For many singles, Valentine’s Day is that incessant reminder of happy couples with red hearts and beautiful bouquets that only adds to their feelings of aloneness. Armed with an arsenal of Internet sites that promise a lifetime of happiness, they join in droves. But, do those services really work?
Of all the cultural changes that were taking place at the turn of the 21st century, the introduction of Internet dating has to be at the top of the list. With a stoke of a key, an individual searching for true love can have at their disposal more potential ex’s than at any other time in history. What an amazing time we live in.
Technology leading the way in the pursuit of love is actually not a new concept. Rather, it is nearly as old as civilization itself. The creation of mail service allowed people to court each other from different towns within the same area. The invention of the locomotive allowed people from farther distances to court each other. That invention fundamentally, and single-handedly, changed the genetic makeup of the world’s population forever by allowing people from great distances opportunities to form relationships.
The eventual invention of the telephone and air travel only increased the mixing of the world population not only within countries, but between continents as well. All of those inventions were the cutting edge technologies of their day for bringing people together to date and fall in love. It is fitting then, that at the dawn of this century, mankind has created, yet again, another means by which to meet and fall in: the Internet.
Yes, the Internet is here to stay and along with it Internet dating as well. Yes, Internet dating is as legitimate of a way to find true love as any of the other means in our cache of resources. However, the Internet turns the progression to coupling bliss on its head.
Traditionally, people have met face to face, typically by chance, before embarking on an exchange of information and courtship. Surprisingly, the most common place for potential partners to meet has been at the work place. The advent of Internet dating is challenging that contender and moving it from the workplace to the privacy of our homes, or more accurately our computers.
Internet dating was once considered by some psychotherapists as a defense against intimacy used only by those who were afraid to reveal themselves in an authentic way or for those who were looking for fast anonymous sex. This may have been true at the very beginning; however, that is not the case today.
Today, the majority of people who turn to Internet dating are seeking out meaningful relationships. The Internet is a wonderful tool. In our busy society, professionals often have a difficult time finding the time to meet people. Internet dating services allow individuals to seek out potential dates while maximizing their efforts by having access to hundreds of potentials at their fingertips. These services also allow individuals to define parameters for potential mates that help to narrow down the search to people that might interest them.
However, Internet dating is far from perfect. People can distort, exaggerate or outright lie about themselves. Most of it is harmless and is based in feelings of insecurity and a desire to be accepted. The most common mistruths presented by men on the Internet are adding an inch to their height, shaving a couple of years off their age or adding a few dollars to their income.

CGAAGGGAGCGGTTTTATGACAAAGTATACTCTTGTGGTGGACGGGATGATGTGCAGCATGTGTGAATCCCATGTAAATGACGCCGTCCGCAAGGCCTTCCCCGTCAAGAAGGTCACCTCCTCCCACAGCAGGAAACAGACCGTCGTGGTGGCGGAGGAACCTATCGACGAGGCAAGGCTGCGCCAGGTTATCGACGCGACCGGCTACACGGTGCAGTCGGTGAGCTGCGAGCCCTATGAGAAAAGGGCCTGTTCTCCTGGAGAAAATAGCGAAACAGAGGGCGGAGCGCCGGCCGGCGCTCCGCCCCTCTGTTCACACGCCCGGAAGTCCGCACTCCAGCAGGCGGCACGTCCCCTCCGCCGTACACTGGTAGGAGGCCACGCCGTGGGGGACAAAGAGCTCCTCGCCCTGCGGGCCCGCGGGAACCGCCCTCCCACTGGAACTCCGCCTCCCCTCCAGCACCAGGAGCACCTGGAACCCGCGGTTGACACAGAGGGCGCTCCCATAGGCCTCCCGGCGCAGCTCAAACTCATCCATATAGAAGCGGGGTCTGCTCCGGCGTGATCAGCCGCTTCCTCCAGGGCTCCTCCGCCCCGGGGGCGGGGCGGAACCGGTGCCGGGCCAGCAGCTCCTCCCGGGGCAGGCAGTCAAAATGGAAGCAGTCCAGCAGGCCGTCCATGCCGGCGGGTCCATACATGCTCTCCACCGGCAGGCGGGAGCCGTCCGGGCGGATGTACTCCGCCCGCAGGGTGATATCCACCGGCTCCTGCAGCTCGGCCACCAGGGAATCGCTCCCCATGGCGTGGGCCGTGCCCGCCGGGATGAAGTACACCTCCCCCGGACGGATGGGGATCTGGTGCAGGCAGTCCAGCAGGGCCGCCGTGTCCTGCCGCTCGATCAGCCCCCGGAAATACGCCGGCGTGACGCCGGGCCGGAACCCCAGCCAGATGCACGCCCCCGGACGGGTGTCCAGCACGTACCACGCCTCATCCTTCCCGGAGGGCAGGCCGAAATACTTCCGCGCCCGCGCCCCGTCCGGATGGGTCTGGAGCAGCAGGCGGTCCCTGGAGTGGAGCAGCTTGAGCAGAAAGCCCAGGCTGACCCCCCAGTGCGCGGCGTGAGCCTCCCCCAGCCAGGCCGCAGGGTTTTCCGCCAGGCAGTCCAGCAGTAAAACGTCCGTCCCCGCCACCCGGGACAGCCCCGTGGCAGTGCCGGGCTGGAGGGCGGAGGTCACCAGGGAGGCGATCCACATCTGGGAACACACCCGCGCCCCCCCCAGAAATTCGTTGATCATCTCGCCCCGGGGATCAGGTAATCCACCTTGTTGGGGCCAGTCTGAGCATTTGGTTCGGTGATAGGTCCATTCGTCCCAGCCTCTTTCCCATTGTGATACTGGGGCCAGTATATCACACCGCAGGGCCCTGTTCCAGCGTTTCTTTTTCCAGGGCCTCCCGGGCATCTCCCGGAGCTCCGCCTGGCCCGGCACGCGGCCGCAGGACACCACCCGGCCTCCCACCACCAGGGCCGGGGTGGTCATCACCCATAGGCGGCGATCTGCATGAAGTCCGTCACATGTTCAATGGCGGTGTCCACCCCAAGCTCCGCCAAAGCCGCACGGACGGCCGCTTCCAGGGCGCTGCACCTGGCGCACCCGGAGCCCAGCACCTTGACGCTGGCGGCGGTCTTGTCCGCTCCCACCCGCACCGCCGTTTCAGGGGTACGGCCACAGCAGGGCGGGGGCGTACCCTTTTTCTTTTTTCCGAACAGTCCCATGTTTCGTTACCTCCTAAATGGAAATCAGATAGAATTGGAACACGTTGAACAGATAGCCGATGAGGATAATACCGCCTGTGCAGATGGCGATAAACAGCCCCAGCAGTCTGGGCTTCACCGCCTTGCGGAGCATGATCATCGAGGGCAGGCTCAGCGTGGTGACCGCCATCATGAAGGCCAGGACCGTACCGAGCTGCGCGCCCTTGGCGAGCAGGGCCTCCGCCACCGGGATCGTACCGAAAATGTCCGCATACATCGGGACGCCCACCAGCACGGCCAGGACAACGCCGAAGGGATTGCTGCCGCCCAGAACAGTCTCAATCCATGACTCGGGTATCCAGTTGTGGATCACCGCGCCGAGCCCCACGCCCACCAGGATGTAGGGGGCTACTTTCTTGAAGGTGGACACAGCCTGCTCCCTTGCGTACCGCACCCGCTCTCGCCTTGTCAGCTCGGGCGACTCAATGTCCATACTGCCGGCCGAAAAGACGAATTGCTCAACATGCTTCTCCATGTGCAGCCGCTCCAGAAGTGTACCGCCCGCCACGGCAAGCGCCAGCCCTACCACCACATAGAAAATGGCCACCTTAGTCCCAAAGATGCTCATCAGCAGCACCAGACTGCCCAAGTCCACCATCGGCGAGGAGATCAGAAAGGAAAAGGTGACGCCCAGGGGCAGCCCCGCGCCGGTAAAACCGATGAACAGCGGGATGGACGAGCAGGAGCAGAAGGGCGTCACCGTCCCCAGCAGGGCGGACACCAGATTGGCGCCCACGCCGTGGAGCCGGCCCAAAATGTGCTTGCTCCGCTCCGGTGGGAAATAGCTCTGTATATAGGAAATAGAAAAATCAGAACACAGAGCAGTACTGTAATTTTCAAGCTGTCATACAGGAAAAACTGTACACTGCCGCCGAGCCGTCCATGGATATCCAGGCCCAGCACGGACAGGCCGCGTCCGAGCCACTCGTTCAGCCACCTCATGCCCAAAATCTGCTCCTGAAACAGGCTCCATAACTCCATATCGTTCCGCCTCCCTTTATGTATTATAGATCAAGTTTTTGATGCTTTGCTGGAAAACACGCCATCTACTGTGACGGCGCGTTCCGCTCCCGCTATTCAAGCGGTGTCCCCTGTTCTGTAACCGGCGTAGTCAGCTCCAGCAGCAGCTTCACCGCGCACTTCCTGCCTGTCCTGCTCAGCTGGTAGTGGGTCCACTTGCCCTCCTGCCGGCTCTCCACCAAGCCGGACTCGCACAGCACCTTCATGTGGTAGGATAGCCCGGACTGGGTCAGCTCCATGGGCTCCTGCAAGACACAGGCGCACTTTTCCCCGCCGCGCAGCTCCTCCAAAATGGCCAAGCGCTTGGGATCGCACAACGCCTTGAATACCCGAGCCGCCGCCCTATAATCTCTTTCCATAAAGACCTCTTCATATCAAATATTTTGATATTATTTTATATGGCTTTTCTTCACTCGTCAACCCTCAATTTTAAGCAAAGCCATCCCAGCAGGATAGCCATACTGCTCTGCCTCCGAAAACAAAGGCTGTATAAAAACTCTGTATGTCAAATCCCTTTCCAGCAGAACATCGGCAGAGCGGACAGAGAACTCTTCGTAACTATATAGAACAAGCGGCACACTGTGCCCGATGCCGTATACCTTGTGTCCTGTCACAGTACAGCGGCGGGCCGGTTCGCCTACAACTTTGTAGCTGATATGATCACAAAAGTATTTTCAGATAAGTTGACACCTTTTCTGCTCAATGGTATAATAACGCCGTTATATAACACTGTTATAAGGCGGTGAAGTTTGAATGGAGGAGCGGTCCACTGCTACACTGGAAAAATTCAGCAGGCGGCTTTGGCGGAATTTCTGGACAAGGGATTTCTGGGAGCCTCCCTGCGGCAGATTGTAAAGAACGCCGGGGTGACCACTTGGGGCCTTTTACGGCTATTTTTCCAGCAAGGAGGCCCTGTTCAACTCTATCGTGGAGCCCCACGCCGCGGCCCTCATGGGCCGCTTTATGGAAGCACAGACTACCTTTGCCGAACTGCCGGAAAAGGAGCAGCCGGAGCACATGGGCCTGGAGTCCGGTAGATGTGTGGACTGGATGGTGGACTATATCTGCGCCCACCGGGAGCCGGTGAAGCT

Women tend to shave off a few pounds with an occasional year or two. A simple way to uncover a mistruth about age is to ask candidly, “What year did you graduate high school?” Most people know that answer right off the tip of their tongue. Any extended hesitation begins to feel like a calculation is being made. A person who is basically honest but feeling insecure with his or her age will often take that opportunity to confess the mistruth. If this is the case, deal with it in an understanding manner. After all, this is a person who can actually admit when they are wrong. Not such a bad find.
Presenting a mistruth in your profile is certainly not recommended. Your potential date will eventually find out the truth and may feel deceived by you if you allowed it to continue. That is not a good idea if you want to build trust a new relationship.
If you do encounter one of those mistruths, it does not have to be cause for ending the relationship. Instead, turn it into an opportunity to discuss what honesty and trust in a relationship mean to each of you. Now, if you uncover a lie that is more than a small shave here or there, then it may be time to blow the whistle and drop the flag on that relationship. There is no need to stay with someone you don’t trust when there are so many potential people out there you could trust.
The real trick to dating on the Internet is to keep your email communications short and sweet. Keep your emails limited to four or five sentences. The entire point of email communication is to move the conversation to telephone communication. When you have made phone contact, you want to move it along to a face to face meeting.
All of this technological progress in the arena of dating is great, but it doesn’t, and never will, replace good old fashioned, interpersonal one-on-one time for getting to know another person. So yes, Internet dating services really do work by giving you the opportunity to meet more people than you ever could without them. However, like a good pair of running shoes, they can get you to the finish line faster but you still have to run the race yourself.
Dr. James Walton, Clinical Member
California Association of Marriage & Family Therapists